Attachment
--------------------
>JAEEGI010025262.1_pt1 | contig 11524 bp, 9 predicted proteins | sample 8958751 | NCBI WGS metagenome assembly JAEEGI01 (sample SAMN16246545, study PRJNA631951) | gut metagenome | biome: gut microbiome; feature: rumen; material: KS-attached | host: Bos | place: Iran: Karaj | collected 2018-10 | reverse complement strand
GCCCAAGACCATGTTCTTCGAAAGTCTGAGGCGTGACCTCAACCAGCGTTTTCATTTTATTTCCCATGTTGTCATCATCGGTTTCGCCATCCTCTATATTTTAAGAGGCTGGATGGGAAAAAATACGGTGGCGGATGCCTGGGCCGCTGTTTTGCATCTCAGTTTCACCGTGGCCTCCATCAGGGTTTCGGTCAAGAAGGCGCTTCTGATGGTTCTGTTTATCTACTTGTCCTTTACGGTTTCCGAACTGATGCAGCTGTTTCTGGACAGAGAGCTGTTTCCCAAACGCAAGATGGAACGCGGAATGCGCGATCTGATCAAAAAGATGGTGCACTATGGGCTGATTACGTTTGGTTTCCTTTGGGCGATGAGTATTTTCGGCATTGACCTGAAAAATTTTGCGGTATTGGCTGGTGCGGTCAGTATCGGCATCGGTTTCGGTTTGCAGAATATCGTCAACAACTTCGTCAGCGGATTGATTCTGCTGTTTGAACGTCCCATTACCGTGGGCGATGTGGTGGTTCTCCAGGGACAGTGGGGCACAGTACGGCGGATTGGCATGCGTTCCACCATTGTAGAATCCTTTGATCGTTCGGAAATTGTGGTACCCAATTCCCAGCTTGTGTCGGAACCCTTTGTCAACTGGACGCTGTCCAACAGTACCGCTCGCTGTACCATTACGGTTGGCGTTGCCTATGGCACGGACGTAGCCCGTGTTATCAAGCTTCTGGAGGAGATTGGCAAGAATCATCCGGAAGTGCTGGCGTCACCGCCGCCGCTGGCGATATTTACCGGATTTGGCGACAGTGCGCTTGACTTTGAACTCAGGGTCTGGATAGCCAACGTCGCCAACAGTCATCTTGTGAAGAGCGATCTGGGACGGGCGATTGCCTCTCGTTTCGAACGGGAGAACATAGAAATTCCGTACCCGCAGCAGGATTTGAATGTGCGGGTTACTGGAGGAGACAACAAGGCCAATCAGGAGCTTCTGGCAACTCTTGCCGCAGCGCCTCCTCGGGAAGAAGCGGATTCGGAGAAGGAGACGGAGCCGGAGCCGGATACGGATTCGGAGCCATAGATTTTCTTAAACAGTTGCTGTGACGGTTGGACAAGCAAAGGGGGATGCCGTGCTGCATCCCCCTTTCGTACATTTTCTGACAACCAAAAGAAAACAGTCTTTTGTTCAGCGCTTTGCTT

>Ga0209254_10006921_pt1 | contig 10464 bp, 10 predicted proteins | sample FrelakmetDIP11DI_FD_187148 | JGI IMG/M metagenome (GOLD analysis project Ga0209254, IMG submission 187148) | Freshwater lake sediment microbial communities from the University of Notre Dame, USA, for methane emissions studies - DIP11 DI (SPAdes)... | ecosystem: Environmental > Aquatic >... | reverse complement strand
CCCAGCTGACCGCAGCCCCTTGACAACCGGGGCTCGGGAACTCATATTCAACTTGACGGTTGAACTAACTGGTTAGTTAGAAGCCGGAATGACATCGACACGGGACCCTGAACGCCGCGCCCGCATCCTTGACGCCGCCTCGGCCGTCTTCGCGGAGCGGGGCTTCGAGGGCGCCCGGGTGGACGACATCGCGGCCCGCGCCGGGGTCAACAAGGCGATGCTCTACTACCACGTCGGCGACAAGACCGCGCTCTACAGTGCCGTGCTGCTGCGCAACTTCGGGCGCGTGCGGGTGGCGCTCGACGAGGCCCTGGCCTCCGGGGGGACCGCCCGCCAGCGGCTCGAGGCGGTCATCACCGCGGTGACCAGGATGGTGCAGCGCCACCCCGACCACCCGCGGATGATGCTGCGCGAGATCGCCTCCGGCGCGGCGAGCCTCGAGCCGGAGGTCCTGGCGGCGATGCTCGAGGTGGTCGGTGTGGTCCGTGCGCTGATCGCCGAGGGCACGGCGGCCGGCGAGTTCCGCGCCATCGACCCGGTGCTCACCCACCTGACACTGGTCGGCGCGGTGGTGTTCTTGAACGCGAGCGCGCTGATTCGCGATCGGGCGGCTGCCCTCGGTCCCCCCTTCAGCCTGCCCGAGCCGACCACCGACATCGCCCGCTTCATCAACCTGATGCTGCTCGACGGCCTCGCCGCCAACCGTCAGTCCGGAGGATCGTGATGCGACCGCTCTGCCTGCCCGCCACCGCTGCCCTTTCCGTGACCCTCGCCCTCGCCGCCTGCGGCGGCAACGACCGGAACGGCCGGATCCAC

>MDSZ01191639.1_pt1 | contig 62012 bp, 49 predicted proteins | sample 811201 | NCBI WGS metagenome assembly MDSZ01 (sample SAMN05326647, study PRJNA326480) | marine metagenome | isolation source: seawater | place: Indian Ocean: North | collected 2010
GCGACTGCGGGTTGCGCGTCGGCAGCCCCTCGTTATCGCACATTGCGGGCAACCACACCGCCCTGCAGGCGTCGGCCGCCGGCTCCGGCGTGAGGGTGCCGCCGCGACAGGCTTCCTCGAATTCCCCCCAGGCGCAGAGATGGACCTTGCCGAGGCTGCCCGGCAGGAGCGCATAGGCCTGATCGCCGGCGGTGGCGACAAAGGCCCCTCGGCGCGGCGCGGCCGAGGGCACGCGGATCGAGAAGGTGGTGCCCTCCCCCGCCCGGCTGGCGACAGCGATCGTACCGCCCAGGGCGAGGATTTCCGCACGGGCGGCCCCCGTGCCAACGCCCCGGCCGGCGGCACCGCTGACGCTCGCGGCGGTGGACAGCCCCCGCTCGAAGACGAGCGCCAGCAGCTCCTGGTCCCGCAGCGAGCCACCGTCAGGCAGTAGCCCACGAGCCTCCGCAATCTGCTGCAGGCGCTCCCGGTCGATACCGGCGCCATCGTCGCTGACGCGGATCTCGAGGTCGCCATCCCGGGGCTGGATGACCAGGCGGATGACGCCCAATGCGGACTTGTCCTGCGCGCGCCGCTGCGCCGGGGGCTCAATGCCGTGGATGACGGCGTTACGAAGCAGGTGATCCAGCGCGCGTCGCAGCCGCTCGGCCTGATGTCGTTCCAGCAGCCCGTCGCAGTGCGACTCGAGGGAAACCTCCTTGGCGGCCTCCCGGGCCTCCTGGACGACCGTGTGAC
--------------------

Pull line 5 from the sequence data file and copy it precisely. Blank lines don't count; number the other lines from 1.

>MDSZ01191639.1_pt1 | contig 62012 bp, 49 predicted proteins | sample 811201 | NCBI WGS metagenome assembly MDSZ01 (sample SAMN05326647, study PRJNA326480) | marine metagenome | isolation source: seawater | place: Indian Ocean: North | collected 2010